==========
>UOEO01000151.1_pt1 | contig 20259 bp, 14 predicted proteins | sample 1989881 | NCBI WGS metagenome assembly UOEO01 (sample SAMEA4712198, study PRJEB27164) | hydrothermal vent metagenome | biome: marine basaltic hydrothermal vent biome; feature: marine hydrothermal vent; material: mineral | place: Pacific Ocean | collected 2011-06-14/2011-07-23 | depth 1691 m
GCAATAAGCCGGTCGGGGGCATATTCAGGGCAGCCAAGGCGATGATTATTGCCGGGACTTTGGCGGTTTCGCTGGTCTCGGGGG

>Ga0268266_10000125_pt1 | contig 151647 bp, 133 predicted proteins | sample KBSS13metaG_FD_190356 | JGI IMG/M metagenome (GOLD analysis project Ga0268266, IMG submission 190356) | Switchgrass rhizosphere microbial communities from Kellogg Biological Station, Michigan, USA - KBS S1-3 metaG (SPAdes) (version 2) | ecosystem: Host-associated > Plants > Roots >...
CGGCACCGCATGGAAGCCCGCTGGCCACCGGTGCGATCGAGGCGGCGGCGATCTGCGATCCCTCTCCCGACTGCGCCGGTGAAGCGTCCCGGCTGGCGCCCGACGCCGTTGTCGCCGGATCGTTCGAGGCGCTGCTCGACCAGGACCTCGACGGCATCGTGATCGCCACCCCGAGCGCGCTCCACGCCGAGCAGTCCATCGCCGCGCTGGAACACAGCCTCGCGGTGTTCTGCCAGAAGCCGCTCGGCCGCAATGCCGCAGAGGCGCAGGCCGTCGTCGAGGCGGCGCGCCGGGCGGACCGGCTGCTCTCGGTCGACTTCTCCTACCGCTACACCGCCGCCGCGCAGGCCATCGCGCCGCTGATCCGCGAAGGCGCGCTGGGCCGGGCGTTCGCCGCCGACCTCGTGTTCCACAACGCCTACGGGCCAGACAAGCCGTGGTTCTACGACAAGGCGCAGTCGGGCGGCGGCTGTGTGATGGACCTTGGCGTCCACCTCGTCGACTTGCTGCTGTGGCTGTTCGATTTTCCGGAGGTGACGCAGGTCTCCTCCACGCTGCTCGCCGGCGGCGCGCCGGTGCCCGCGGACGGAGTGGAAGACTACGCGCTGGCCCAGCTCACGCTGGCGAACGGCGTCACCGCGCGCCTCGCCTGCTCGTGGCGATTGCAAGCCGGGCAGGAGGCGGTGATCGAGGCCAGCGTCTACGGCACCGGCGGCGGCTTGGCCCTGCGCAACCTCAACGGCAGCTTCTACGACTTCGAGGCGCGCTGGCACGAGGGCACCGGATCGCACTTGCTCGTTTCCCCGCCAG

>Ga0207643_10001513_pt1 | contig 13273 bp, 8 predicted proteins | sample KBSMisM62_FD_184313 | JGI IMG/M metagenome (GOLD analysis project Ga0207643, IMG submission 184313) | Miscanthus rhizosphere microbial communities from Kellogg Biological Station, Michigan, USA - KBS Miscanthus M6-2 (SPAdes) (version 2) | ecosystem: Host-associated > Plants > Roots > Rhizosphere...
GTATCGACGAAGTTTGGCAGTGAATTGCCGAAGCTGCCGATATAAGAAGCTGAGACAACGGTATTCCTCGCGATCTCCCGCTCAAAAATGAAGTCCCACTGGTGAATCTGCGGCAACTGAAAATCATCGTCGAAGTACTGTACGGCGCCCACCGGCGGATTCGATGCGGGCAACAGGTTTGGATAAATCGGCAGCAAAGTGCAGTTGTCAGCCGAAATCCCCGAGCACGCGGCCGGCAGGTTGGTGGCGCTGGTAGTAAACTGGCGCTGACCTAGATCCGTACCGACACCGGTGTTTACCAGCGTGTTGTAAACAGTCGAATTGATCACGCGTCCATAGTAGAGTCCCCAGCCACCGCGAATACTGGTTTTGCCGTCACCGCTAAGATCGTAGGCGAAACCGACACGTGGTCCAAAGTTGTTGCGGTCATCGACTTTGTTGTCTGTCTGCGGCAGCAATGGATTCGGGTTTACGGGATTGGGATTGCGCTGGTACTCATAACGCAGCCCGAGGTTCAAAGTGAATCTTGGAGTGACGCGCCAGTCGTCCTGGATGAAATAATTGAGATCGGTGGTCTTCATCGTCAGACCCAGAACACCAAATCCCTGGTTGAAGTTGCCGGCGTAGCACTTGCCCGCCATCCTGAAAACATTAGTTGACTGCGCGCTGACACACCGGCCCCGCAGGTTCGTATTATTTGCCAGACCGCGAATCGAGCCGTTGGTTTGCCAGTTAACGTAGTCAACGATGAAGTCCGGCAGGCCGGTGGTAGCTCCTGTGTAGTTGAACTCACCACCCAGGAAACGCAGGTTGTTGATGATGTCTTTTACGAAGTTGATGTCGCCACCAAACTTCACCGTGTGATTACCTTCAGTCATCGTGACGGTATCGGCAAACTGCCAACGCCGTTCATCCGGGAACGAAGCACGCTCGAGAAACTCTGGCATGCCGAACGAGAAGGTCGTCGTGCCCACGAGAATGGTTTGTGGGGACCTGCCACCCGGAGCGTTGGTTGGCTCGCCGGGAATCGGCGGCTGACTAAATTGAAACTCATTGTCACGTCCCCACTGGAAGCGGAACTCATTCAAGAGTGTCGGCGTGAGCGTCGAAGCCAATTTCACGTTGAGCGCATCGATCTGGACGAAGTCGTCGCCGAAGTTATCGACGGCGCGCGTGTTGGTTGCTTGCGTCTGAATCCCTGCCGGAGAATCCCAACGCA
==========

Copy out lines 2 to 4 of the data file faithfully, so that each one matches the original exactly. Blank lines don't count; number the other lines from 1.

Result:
GCAATAAGCCGGTCGGGGGCATATTCAGGGCAGCCAAGGCGATGATTATTGCCGGGACTTTGGCGGTTTCGCTGGTCTCGGGGG

>Ga0268266_10000125_pt1 | contig 151647 bp, 133 predicted proteins | sample KBSS13metaG_FD_190356 | JGI IMG/M metagenome (GOLD analysis project Ga0268266, IMG submission 190356) | Switchgrass rhizosphere microbial communities from Kellogg Biological Station, Michigan, USA - KBS S1-3 metaG (SPAdes) (version 2) | ecosystem: Host-associated > Plants > Roots >...
CGGCACCGCATGGAAGCCCGCTGGCCACCGGTGCGATCGAGGCGGCGGCGATCTGCGATCCCTCTCCCGACTGCGCCGGTGAAGCGTCCCGGCTGGCGCCCGACGCCGTTGTCGCCGGATCGTTCGAGGCGCTGCTCGACCAGGACCTCGACGGCATCGTGATCGCCACCCCGAGCGCGCTCCACGCCGAGCAGTCCATCGCCGCGCTGGAACACAGCCTCGCGGTGTTCTGCCAGAAGCCGCTCGGCCGCAATGCCGCAGAGGCGCAGGCCGTCGTCGAGGCGGCGCGCCGGGCGGACCGGCTGCTCTCGGTCGACTTCTCCTACCGCTACACCGCCGCCGCGCAGGCCATCGCGCCGCTGATCCGCGAAGGCGCGCTGGGCCGGGCGTTCGCCGCCGACCTCGTGTTCCACAACGCCTACGGGCCAGACAAGCCGTGGTTCTACGACAAGGCGCAGTCGGGCGGCGGCTGTGTGATGGACCTTGGCGTCCACCTCGTCGACTTGCTGCTGTGGCTGTTCGATTTTCCGGAGGTGACGCAGGTCTCCTCCACGCTGCTCGCCGGCGGCGCGCCGGTGCCCGCGGACGGAGTGGAAGACTACGCGCTGGCCCAGCTCACGCTGGCGAACGGCGTCACCGCGCGCCTCGCCTGCTCGTGGCGATTGCAAGCCGGGCAGGAGGCGGTGATCGAGGCCAGCGTCTACGGCACCGGCGGCGGCTTGGCCCTGCGCAACCTCAACGGCAGCTTCTACGACTTCGAGGCGCGCTGGCACGAGGGCACCGGATCGCACTTGCTCGTTTCCCCGCCAG